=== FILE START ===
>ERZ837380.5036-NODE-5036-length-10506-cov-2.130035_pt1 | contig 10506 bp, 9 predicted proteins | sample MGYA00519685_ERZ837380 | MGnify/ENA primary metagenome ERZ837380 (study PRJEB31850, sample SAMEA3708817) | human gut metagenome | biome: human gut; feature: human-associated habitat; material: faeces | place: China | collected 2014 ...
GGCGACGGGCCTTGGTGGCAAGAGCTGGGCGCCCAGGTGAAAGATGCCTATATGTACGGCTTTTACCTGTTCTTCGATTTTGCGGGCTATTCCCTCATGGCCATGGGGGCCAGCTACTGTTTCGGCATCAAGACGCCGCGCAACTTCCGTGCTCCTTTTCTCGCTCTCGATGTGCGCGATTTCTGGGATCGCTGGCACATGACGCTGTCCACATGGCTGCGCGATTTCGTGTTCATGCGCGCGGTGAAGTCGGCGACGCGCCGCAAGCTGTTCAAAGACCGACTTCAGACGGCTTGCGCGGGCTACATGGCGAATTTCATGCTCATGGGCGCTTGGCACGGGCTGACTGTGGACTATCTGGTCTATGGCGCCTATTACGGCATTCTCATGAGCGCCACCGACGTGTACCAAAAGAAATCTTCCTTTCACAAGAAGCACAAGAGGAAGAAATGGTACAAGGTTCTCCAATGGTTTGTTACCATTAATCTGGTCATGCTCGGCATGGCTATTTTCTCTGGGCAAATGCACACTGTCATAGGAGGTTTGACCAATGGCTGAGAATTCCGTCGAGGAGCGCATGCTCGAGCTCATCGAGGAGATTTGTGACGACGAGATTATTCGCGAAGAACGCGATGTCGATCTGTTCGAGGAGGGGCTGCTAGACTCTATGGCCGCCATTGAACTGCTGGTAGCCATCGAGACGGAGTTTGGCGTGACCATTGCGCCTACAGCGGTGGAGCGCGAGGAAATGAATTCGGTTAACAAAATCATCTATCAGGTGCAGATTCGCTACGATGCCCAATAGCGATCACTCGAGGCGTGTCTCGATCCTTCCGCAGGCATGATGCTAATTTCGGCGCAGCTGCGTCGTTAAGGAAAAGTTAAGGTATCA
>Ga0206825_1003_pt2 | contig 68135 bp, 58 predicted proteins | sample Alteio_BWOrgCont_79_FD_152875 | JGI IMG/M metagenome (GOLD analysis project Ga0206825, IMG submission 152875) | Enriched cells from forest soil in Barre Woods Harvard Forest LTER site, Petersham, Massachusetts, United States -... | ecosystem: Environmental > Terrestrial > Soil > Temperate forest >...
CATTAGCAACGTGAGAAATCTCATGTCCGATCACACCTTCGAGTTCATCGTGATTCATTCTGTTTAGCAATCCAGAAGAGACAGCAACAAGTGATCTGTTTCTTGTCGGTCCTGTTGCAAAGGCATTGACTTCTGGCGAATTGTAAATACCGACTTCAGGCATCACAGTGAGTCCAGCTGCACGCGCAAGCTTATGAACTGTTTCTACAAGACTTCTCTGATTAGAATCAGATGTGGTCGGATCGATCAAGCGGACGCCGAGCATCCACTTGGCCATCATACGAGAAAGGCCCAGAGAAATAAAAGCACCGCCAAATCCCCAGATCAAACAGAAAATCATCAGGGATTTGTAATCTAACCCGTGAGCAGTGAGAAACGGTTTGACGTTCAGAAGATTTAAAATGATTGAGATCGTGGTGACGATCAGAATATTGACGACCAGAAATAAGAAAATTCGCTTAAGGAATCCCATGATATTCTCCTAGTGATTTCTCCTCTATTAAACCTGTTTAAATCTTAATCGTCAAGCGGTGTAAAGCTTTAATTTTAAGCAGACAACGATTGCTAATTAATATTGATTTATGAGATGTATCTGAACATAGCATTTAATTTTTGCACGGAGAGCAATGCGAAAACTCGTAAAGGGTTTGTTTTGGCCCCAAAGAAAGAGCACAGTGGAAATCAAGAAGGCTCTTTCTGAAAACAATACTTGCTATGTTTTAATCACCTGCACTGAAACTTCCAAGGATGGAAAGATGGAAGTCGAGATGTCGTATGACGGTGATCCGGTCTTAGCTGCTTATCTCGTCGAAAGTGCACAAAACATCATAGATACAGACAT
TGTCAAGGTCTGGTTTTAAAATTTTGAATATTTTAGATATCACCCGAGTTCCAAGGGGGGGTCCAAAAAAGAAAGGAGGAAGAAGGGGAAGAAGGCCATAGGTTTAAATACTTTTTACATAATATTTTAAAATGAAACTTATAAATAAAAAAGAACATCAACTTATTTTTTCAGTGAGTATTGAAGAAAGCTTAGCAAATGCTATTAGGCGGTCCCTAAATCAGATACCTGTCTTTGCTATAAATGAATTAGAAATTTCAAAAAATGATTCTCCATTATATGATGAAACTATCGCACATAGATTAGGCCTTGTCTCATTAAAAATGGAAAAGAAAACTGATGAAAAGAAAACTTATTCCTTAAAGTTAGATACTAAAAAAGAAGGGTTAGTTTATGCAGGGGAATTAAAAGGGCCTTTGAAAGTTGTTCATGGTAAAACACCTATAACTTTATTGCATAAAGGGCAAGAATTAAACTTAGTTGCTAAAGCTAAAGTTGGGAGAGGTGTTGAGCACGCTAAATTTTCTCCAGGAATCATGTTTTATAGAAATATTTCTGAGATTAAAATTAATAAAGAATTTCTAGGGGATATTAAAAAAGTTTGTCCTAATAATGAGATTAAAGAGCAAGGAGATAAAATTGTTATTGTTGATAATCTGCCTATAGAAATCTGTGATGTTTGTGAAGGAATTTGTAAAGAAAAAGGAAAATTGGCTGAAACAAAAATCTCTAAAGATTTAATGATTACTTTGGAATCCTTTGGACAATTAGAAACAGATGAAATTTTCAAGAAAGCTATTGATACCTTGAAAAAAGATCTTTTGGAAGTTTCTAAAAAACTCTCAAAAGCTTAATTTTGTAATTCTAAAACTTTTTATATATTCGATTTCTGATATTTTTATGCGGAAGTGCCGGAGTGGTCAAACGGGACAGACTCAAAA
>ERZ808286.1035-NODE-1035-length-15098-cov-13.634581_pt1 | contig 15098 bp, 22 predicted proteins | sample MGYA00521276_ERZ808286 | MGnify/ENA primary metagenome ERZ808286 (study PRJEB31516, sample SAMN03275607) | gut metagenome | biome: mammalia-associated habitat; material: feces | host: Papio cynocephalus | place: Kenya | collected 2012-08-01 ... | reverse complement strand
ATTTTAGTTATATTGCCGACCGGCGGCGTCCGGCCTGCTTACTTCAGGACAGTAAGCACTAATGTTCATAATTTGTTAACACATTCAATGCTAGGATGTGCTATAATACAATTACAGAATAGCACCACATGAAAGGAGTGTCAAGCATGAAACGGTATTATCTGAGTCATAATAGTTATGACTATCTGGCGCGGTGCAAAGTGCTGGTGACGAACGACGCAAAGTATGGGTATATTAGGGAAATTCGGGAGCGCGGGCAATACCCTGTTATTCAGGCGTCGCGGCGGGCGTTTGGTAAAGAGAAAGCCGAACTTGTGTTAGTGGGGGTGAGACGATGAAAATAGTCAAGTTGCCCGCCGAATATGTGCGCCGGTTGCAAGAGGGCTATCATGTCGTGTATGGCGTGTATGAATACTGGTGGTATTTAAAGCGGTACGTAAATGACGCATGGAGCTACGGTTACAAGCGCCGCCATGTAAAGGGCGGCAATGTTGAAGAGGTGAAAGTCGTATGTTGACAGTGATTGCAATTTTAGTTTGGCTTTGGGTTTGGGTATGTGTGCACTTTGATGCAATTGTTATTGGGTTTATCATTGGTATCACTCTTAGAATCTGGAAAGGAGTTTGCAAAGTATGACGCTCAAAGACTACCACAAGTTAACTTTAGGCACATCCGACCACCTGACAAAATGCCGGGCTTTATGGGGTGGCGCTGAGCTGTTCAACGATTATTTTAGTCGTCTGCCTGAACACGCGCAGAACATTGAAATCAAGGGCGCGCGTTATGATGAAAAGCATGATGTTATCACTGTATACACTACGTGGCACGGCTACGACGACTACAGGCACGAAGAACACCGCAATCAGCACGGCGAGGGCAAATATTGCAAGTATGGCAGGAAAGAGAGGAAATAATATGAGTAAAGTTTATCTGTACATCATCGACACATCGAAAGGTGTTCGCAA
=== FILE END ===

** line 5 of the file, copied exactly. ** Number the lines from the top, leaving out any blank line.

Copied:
TGTCAAGGTCTGGTTTTAAAATTTTGAATATTTTAGATATCACCCGAGTTCCAAGGGGGGGTCCAAAAAAGAAAGGAGGAAGAAGGGGAAGAAGGCCATAGGTTTAAATACTTTTTACATAATATTTTAAAATGAAACTTATAAATAAAAAAGAACATCAACTTATTTTTTCAGTGAGTATTGAAGAAAGCTTAGCAAATGCTATTAGGCGGTCCCTAAATCAGATACCTGTCTTTGCTATAAATGAATTAGAAATTTCAAAAAATGATTCTCCATTATATGATGAAACTATCGCACATAGATTAGGCCTTGTCTCATTAAAAATGGAAAAGAAAACTGATGAAAAGAAAACTTATTCCTTAAAGTTAGATACTAAAAAAGAAGGGTTAGTTTATGCAGGGGAATTAAAAGGGCCTTTGAAAGTTGTTCATGGTAAAACACCTATAACTTTATTGCATAAAGGGCAAGAATTAAACTTAGTTGCTAAAGCTAAAGTTGGGAGAGGTGTTGAGCACGCTAAATTTTCTCCAGGAATCATGTTTTATAGAAATATTTCTGAGATTAAAATTAATAAAGAATTTCTAGGGGATATTAAAAAAGTTTGTCCTAATAATGAGATTAAAGAGCAAGGAGATAAAATTGTTATTGTTGATAATCTGCCTATAGAAATCTGTGATGTTTGTGAAGGAATTTGTAAAGAAAAAGGAAAATTGGCTGAAACAAAAATCTCTAAAGATTTAATGATTACTTTGGAATCCTTTGGACAATTAGAAACAGATGAAATTTTCAAGAAAGCTATTGATACCTTGAAAAAAGATCTTTTGGAAGTTTCTAAAAAACTCTCAAAAGCTTAATTTTGTAATTCTAAAACTTTTTATATATTCGATTTCTGATATTTTTATGCGGAAGTGCCGGAGTGGTCAAACGGGACAGACTCAAAA